With the keen help of the extremely professional producers, directors and crew at Alice Productions where the game is shot, mocap can be a very rewarding and enjoyable experience. As far as the previously mentioned; "little bit confining", goes; that is almost exclusively related to the headpiece that you are forced to wear. I’m sure as technology continues to unfold this headpiece might become more user friendly but for now it can literally be a pain in the neck. It’s lights and cameras need incessant “fiddling”. I found myself constantly bashing into other actors with it thus causing a stoppage in shooting so that fiddling the cameras and lights back into proper position could occur. The headpiece also inhibits the touching of ones own face or head as well as getting too close to other actors faces which is sometimes necessary. In the scene where Loki is comforting his wolf son, my actors inclination was to kiss his head, like I would if I was comforting my own son. Not possible. Another example of living in ones imagination. Which, even as I write this, makes me smile at my own ridiculousness. After all, on the day we shot this scene my" wolf son “ was neither a wolf nor my son but a talented local actor who was lying on the ground in a mocap suit making remarkably lifelike injured wolf noises.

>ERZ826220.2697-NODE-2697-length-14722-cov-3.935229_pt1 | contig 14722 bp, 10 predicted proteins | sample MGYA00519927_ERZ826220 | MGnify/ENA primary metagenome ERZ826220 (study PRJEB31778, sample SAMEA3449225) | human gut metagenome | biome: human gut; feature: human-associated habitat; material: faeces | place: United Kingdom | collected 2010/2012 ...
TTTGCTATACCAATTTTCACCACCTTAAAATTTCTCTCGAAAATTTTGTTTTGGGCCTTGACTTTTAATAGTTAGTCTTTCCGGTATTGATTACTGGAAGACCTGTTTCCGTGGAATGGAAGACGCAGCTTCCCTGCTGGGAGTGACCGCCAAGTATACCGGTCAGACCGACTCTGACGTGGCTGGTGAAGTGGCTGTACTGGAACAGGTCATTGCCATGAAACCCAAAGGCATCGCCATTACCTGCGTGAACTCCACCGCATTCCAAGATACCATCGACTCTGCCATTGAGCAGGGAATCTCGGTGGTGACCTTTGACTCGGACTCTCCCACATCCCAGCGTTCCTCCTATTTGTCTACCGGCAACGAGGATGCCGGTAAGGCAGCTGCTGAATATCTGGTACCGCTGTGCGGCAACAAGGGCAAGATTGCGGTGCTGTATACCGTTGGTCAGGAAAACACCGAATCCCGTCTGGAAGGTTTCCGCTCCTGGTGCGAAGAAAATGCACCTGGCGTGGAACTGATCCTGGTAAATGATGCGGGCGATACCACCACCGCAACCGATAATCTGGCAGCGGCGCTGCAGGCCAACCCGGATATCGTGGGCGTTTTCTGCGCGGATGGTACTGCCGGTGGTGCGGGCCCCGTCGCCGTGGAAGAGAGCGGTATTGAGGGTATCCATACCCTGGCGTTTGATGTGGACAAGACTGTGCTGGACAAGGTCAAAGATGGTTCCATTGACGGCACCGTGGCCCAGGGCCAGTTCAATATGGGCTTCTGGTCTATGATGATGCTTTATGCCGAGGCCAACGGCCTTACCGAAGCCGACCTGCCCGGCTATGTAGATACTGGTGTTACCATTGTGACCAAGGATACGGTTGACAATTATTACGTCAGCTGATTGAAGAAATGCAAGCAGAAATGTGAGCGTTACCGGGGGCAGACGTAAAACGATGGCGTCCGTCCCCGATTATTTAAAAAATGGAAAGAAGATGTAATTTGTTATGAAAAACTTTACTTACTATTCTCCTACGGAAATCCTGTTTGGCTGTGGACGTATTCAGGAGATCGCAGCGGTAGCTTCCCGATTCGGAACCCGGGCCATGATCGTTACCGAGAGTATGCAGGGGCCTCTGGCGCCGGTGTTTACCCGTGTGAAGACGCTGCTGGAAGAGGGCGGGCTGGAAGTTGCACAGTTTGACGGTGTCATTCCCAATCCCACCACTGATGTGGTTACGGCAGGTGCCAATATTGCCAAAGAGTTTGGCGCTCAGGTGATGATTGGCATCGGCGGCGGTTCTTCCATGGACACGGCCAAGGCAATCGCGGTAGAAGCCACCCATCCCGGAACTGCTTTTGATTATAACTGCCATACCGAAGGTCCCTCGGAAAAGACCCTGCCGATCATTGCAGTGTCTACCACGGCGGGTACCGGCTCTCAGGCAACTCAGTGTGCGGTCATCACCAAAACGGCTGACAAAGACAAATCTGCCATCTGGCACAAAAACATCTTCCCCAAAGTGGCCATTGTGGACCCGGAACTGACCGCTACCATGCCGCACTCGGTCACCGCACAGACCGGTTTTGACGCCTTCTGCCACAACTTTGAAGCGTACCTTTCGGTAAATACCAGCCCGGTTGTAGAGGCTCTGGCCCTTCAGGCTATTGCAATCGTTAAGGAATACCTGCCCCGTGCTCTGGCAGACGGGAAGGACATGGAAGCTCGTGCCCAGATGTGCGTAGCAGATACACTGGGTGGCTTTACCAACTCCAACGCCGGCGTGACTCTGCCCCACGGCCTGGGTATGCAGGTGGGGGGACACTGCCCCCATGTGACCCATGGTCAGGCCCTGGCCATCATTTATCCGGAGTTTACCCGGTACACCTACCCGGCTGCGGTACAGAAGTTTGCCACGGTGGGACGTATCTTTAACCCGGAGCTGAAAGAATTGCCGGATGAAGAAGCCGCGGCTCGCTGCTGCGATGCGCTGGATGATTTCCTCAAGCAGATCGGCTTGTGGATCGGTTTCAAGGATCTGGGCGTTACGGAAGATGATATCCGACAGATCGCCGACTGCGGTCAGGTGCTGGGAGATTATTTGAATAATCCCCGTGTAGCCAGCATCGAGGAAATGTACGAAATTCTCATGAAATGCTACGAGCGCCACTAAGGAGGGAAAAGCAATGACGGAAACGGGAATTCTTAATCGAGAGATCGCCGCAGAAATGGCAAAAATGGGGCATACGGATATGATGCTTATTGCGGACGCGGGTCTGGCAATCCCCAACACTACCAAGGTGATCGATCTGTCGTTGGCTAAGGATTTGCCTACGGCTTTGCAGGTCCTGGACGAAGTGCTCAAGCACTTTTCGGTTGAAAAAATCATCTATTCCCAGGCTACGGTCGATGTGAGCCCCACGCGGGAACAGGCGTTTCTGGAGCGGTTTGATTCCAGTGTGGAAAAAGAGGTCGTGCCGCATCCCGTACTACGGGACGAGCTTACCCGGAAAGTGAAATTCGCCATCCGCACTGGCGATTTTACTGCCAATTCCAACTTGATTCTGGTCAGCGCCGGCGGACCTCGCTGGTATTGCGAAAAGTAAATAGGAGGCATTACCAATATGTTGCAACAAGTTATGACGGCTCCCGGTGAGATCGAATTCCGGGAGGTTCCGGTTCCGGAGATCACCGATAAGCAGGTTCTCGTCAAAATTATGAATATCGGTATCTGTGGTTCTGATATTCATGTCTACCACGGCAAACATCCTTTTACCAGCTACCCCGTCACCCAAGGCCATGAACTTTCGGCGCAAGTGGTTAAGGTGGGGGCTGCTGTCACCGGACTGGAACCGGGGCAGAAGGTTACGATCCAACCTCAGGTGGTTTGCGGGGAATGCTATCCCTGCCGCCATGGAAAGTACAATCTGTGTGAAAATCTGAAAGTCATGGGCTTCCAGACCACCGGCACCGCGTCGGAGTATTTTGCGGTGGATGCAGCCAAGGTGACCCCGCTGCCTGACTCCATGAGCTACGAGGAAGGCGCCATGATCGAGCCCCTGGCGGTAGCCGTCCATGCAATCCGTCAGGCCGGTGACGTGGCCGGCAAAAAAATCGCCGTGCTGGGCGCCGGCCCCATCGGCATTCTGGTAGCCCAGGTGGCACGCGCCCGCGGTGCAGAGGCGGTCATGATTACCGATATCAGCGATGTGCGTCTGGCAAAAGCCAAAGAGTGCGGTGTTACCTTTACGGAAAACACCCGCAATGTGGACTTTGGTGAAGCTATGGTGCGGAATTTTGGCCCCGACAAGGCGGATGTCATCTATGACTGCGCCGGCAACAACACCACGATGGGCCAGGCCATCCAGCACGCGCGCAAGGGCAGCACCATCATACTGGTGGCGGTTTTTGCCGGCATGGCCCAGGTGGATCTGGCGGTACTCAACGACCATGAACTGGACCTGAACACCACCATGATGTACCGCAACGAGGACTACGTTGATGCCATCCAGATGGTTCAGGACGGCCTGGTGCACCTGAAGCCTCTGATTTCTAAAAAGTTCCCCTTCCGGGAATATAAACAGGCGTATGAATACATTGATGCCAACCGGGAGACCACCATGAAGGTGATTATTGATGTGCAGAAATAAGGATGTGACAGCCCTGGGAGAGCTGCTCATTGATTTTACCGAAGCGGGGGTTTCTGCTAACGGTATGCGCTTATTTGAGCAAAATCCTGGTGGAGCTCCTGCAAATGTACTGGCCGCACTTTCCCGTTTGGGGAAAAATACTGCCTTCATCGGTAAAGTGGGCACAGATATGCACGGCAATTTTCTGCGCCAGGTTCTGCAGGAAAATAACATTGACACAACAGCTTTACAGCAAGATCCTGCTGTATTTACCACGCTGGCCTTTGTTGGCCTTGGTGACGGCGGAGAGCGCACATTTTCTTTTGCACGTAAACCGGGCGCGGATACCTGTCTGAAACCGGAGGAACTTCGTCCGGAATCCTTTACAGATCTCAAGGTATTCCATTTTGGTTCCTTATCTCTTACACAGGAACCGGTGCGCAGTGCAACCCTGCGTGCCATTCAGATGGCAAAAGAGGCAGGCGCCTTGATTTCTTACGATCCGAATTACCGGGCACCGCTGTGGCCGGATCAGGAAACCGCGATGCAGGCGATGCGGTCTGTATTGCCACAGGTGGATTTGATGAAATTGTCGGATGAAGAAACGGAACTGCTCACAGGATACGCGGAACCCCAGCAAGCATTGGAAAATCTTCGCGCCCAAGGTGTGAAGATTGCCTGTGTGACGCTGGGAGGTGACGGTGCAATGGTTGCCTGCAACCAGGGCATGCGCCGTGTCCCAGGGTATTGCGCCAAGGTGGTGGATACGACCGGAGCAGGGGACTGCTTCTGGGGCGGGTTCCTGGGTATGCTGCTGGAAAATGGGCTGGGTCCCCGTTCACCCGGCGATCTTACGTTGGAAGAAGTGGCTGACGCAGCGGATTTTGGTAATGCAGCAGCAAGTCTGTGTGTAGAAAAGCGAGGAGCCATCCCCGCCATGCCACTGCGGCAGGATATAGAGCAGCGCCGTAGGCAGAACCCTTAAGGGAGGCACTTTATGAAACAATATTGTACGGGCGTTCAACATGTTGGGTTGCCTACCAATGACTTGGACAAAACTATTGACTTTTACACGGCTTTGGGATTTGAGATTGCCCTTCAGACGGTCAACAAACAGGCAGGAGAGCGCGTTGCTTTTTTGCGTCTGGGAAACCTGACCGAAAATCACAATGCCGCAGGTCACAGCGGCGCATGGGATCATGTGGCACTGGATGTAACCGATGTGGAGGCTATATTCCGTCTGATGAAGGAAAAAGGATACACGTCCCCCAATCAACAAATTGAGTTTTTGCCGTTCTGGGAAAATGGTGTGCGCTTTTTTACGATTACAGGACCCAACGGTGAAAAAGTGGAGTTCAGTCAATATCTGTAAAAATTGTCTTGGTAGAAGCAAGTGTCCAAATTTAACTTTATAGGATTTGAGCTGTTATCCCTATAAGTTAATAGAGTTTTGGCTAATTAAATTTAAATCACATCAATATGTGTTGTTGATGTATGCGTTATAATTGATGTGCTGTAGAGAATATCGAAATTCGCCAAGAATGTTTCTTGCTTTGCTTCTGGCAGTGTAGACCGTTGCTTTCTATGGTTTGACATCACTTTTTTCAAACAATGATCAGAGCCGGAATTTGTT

Colum: Did filming during lockdown present any challenges?
Carlo: We were lucky enough to have wrapped up filming by the time I left Montreal in March ’20. There was still substantial voice to be recorded which did present a challenge. Since it all had to be done remotely I tried several times to create a pro environment at home in LA to record but ultimately it was decided to choose a safe studio in LA that did a great job of providing safe and spectacular connectivity with Montreal for recording.
Colum: The campfire scene between Eivor and Basim has been deemed by many fans to be the best moment of the game, and one of the best cinematic moments in the entire franchise? Do you agree with this, and what are your memories of recording the scene?
Carlo: This is such an amazing question (s). This was a beautifully written scene with great depths of story that percolates in the background. It also has what eludes so many scenes in the gaming world; a real conversation with emotion and backstory that teases something much bigger without hitting that thing on the head! It was also the first scene that I was shown assembled and I was blown away by it. I think everyone thought it was special from the get go. The fact that anyone else saw the beauty in the scene is super gratifying. Shooting the scene was a bit of a surprise because it was scheduled to be shot the following day but we were ahead of schedule so it was decided that we shoot it when neither Magnus nor myself was really 100% ready.
Luckily Magnus, being the great actor that he is, was vey enthusiastic to work the dialogue so that it actually resembled a conversation. Again, imagination here was key because the scene was shoot in a corner of the Volume with super bright lights , me sitting on a box, Magnus leaning against some other box, me poking some styrofoam bricks that were supposed to be logs on fire….I think what we managed to achieve with the help of great direction from Laurent Bernier and Felix-Etienne Roque (our shepherds of mocap) was the feeling of a respectful relationship between these two characters sitting around a campfire. Its not an easy thing to achieve but I’m ever so glad its appreciated.